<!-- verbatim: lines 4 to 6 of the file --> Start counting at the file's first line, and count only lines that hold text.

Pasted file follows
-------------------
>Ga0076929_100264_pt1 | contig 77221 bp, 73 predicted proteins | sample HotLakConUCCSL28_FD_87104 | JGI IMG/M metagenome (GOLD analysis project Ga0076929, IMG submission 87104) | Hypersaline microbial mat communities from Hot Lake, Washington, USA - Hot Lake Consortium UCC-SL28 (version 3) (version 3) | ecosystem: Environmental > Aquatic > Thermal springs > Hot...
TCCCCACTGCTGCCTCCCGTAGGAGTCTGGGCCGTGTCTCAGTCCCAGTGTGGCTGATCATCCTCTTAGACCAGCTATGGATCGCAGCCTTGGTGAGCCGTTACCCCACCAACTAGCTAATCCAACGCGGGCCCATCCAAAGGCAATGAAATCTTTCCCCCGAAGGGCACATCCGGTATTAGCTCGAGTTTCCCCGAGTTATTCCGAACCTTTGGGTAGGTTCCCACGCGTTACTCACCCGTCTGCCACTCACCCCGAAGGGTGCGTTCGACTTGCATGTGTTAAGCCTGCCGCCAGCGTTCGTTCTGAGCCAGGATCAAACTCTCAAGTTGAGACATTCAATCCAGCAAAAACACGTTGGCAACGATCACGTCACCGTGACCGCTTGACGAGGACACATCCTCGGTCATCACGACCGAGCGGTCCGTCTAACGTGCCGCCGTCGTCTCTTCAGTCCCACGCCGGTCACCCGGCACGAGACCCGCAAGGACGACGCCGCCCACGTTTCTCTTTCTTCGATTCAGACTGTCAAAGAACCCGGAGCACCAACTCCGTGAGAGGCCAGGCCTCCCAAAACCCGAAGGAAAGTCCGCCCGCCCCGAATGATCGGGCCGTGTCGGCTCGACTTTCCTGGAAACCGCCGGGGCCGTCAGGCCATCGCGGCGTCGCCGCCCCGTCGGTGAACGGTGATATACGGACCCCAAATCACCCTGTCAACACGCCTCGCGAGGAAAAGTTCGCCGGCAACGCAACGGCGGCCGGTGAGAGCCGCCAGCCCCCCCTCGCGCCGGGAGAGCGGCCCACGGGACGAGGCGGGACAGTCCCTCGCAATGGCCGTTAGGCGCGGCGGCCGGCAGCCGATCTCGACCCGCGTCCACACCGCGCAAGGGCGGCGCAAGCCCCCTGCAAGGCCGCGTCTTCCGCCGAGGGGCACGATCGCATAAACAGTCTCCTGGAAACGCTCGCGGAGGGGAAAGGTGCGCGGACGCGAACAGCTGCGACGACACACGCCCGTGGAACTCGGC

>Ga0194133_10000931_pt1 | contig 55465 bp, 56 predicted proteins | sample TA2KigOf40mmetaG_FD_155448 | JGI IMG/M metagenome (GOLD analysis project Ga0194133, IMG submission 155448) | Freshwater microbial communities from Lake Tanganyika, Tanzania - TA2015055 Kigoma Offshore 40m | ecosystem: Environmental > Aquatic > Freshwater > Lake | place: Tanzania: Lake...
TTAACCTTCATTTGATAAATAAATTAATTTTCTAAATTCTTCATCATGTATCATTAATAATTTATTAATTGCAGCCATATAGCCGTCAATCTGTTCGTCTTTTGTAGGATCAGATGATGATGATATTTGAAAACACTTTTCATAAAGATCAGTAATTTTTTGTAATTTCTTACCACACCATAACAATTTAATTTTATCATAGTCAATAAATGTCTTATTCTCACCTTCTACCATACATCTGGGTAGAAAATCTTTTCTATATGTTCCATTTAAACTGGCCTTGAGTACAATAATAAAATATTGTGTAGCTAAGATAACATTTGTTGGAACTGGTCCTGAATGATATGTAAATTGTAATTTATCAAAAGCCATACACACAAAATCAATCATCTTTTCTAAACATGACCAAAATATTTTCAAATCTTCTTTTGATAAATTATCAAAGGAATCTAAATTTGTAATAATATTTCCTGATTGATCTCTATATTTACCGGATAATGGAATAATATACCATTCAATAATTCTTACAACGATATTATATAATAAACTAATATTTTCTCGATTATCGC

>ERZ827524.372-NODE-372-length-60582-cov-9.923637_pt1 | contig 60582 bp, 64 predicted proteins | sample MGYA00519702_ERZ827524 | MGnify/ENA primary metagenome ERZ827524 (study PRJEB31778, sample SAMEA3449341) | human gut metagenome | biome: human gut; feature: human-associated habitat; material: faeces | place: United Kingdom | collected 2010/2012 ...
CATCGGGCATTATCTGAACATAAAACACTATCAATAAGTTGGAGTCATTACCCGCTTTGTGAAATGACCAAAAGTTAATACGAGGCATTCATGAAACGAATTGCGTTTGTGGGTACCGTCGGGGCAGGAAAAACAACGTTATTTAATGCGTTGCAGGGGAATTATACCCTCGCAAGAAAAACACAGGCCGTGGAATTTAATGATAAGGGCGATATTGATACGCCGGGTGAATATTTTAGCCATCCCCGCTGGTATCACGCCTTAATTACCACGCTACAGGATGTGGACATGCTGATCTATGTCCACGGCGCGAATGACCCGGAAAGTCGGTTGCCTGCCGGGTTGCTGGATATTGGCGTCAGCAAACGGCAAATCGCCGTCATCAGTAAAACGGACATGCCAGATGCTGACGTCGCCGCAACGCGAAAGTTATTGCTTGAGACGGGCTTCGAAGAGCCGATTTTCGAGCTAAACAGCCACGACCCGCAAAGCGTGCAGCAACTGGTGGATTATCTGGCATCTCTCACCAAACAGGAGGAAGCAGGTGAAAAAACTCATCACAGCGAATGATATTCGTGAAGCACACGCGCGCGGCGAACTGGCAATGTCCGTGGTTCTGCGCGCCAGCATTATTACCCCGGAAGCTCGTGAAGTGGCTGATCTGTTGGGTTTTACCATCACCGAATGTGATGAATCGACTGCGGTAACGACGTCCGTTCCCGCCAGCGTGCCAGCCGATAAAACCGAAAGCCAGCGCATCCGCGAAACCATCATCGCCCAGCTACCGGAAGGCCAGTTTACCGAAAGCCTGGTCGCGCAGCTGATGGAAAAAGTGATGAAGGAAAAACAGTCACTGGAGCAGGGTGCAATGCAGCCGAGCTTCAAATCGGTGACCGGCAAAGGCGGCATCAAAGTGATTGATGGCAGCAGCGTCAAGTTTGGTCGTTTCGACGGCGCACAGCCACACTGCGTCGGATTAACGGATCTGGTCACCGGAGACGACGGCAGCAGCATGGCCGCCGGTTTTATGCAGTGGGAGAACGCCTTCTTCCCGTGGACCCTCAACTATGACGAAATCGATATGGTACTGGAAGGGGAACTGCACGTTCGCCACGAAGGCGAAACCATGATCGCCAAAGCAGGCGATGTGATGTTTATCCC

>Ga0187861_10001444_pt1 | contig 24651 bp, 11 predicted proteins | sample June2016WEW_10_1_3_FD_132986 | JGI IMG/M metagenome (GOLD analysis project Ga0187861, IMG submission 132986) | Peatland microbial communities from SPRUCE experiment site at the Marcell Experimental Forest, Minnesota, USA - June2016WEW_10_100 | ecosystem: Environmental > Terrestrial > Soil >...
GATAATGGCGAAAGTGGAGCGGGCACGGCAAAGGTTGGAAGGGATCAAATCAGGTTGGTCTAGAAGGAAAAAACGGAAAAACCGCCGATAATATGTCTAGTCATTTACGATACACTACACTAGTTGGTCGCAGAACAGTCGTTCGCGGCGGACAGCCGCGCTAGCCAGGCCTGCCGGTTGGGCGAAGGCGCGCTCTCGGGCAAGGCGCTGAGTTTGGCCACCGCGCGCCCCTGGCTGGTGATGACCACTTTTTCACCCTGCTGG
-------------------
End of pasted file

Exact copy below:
TTAACCTTCATTTGATAAATAAATTAATTTTCTAAATTCTTCATCATGTATCATTAATAATTTATTAATTGCAGCCATATAGCCGTCAATCTGTTCGTCTTTTGTAGGATCAGATGATGATGATATTTGAAAACACTTTTCATAAAGATCAGTAATTTTTTGTAATTTCTTACCACACCATAACAATTTAATTTTATCATAGTCAATAAATGTCTTATTCTCACCTTCTACCATACATCTGGGTAGAAAATCTTTTCTATATGTTCCATTTAAACTGGCCTTGAGTACAATAATAAAATATTGTGTAGCTAAGATAACATTTGTTGGAACTGGTCCTGAATGATATGTAAATTGTAATTTATCAAAAGCCATACACACAAAATCAATCATCTTTTCTAAACATGACCAAAATATTTTCAAATCTTCTTTTGATAAATTATCAAAGGAATCTAAATTTGTAATAATATTTCCTGATTGATCTCTATATTTACCGGATAATGGAATAATATACCATTCAATAATTCTTACAACGATATTATATAATAAACTAATATTTTCTCGATTATCGC

>ERZ827524.372-NODE-372-length-60582-cov-9.923637_pt1 | contig 60582 bp, 64 predicted proteins | sample MGYA00519702_ERZ827524 | MGnify/ENA primary metagenome ERZ827524 (study PRJEB31778, sample SAMEA3449341) | human gut metagenome | biome: human gut; feature: human-associated habitat; material: faeces | place: United Kingdom | collected 2010/2012 ...
CATCGGGCATTATCTGAACATAAAACACTATCAATAAGTTGGAGTCATTACCCGCTTTGTGAAATGACCAAAAGTTAATACGAGGCATTCATGAAACGAATTGCGTTTGTGGGTACCGTCGGGGCAGGAAAAACAACGTTATTTAATGCGTTGCAGGGGAATTATACCCTCGCAAGAAAAACACAGGCCGTGGAATTTAATGATAAGGGCGATATTGATACGCCGGGTGAATATTTTAGCCATCCCCGCTGGTATCACGCCTTAATTACCACGCTACAGGATGTGGACATGCTGATCTATGTCCACGGCGCGAATGACCCGGAAAGTCGGTTGCCTGCCGGGTTGCTGGATATTGGCGTCAGCAAACGGCAAATCGCCGTCATCAGTAAAACGGACATGCCAGATGCTGACGTCGCCGCAACGCGAAAGTTATTGCTTGAGACGGGCTTCGAAGAGCCGATTTTCGAGCTAAACAGCCACGACCCGCAAAGCGTGCAGCAACTGGTGGATTATCTGGCATCTCTCACCAAACAGGAGGAAGCAGGTGAAAAAACTCATCACAGCGAATGATATTCGTGAAGCACACGCGCGCGGCGAACTGGCAATGTCCGTGGTTCTGCGCGCCAGCATTATTACCCCGGAAGCTCGTGAAGTGGCTGATCTGTTGGGTTTTACCATCACCGAATGTGATGAATCGACTGCGGTAACGACGTCCGTTCCCGCCAGCGTGCCAGCCGATAAAACCGAAAGCCAGCGCATCCGCGAAACCATCATCGCCCAGCTACCGGAAGGCCAGTTTACCGAAAGCCTGGTCGCGCAGCTGATGGAAAAAGTGATGAAGGAAAAACAGTCACTGGAGCAGGGTGCAATGCAGCCGAGCTTCAAATCGGTGACCGGCAAAGGCGGCATCAAAGTGATTGATGGCAGCAGCGTCAAGTTTGGTCGTTTCGACGGCGCACAGCCACACTGCGTCGGATTAACGGATCTGGTCACCGGAGACGACGGCAGCAGCATGGCCGCCGGTTTTATGCAGTGGGAGAACGCCTTCTTCCCGTGGACCCTCAACTATGACGAAATCGATATGGTACTGGAAGGGGAACTGCACGTTCGCCACGAAGGCGAAACCATGATCGCCAAAGCAGGCGATGTGATGTTTATCCC